Geolocation refers to the process of determining the location of a computer, a piece of networking equipment or a device. It usually uses Global Position Satellites (GPS) in order to determine the geographical location of the computer or device. GPS is built into most smartphones, and there are many apps taking advantage of geolocation to provide location specific information and services to their customers. While GPS is the most common method of using geolocation, there are other methods as well, such as using IP (Internet Protocol) Addresses, MAC (media access control) address and RF (Radio Frequency) signals.
One of the most common uses for geolocation is in the area of social networking and location sharing. Apps such as Foursquare and Gowalla allow users to share location specific information and to make suggestions on nearby attractions, restaurants and places of interest. Social networking apps are starting to become very common, and more apps are using geolocation to provide up-to-the-minute, location-specific information to their users. Most of these geolocation-specific social apps, such as Brightkite and Loopt, also allow you to link to your Facebook, Twitter and other social media sites. With geolocation becoming so popular, finding your friends has become easier than ever. Of course, this is based on whether your friends want to be found or not, as security limitations require the user to give express permission to share their location.
Another use of geolocation is through IP tracking. Many websites use the geolocation API (Application Programmers Interface) to track user’s general location and display location specific data based on that information. While the IP address does not give as specific a location as GPS, used in conjunction with other technologies, it is a fairly reliable method of providing location specific information. Geolocation can also be used for analytical purposes, to get a good geographical representation of the places from where users are logging into websites or other services. With the W3C (World Wide Consortium) Geolocation API Specifications, the scope and usage of geolocation information and security and privacy measures involved are clearly spelled out. When accessing geolocation specific information, it is the responsibility of the host (from which the API is being run) to get permission to access this information from the end user. This is to ensure users retain their privacy and security by allowing them to decide what information they are willing to release to the site.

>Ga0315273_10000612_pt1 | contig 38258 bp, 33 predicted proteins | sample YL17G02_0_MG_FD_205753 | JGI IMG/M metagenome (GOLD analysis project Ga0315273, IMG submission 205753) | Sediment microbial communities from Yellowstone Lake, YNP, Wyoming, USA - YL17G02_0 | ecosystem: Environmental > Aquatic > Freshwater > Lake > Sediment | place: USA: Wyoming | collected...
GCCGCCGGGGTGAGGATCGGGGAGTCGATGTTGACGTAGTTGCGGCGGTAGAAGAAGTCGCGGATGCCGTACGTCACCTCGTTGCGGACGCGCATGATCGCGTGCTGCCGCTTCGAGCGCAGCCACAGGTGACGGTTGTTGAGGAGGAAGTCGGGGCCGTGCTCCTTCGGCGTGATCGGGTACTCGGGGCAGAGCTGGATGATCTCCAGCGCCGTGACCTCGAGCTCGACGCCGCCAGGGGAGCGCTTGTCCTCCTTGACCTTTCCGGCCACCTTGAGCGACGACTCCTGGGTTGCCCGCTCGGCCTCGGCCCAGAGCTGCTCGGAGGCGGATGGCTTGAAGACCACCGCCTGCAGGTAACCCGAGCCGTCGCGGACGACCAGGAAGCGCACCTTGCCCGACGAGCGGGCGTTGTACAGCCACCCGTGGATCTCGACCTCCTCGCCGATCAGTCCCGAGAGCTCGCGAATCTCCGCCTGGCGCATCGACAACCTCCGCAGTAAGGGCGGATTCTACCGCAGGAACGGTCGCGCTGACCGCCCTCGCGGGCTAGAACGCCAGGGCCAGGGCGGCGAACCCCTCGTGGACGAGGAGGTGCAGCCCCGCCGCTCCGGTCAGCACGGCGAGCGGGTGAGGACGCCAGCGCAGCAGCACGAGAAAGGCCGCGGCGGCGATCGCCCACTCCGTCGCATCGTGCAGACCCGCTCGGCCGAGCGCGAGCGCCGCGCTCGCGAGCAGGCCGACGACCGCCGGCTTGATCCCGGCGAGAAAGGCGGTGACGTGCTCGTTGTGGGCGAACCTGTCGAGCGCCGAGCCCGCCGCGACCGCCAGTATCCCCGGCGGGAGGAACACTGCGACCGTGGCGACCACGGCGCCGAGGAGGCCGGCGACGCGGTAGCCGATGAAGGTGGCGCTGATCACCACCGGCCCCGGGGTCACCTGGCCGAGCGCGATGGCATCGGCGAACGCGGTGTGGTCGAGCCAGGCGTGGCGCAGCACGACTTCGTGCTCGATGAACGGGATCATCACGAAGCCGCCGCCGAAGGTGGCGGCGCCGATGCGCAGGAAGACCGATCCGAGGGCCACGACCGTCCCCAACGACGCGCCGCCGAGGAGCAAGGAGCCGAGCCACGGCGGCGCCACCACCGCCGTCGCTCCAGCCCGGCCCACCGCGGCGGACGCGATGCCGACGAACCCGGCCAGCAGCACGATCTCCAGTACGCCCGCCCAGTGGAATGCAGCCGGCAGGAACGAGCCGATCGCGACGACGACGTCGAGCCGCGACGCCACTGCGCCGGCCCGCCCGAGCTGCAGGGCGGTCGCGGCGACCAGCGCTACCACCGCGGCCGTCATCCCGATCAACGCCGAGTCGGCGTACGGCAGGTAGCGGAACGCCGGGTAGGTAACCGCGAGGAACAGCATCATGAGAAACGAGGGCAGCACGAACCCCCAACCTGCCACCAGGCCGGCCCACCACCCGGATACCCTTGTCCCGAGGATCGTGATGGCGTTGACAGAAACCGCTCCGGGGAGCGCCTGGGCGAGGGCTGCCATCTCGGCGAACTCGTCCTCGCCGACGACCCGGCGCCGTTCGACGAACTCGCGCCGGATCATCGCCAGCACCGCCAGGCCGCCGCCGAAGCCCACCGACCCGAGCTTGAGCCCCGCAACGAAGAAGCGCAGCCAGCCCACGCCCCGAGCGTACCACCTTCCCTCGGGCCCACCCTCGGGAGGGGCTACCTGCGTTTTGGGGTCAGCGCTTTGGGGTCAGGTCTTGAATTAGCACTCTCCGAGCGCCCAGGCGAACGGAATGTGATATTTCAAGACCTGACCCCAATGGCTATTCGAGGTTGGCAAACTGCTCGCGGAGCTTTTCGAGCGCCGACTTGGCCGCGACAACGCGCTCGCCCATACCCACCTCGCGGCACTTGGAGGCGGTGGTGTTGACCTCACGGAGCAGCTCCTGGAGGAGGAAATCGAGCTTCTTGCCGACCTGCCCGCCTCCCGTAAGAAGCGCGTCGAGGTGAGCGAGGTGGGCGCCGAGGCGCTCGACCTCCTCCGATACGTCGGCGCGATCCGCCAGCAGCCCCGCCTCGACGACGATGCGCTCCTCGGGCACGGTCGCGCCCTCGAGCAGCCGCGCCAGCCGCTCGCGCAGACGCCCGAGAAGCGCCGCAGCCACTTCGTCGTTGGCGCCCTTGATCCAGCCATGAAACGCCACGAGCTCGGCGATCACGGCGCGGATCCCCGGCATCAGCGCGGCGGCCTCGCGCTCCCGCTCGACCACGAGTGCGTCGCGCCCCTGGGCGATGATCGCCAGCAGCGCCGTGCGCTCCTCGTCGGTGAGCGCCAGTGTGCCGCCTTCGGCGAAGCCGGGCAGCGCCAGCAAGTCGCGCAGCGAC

While today Geolocation is still in its very early stages of adoption in technologies, the potential for geolocation is quite hard to overlook. By using geolocation, businesses will be able to stay in touch with their clients and customers in ways unimagined just a few years ago. By knowing where their customer is, businesses can provide them with services specific to their needs based on their location (such as if they are at home, work or possibly at a restaurant). As our smartphones become more and more embedded in society, GPS tracking will become the norm and tracking employees, clients and potential customers will become more common in the years to come.
Wearable internet devices will probably be stepping up their game to provide more location intrinsic services and object location tagging, using a combination of build in GPS, RF and other technologies. These new uses of geolocation may help us find our keys, wallets or any other ‘tagged’ object and then display its location on a map with exact longitude and latitude. The full potential for geolocation technology is not known, but expect to see the market flooded, possibly by the end of this year, with a plethora of apps and devices built around geolocation.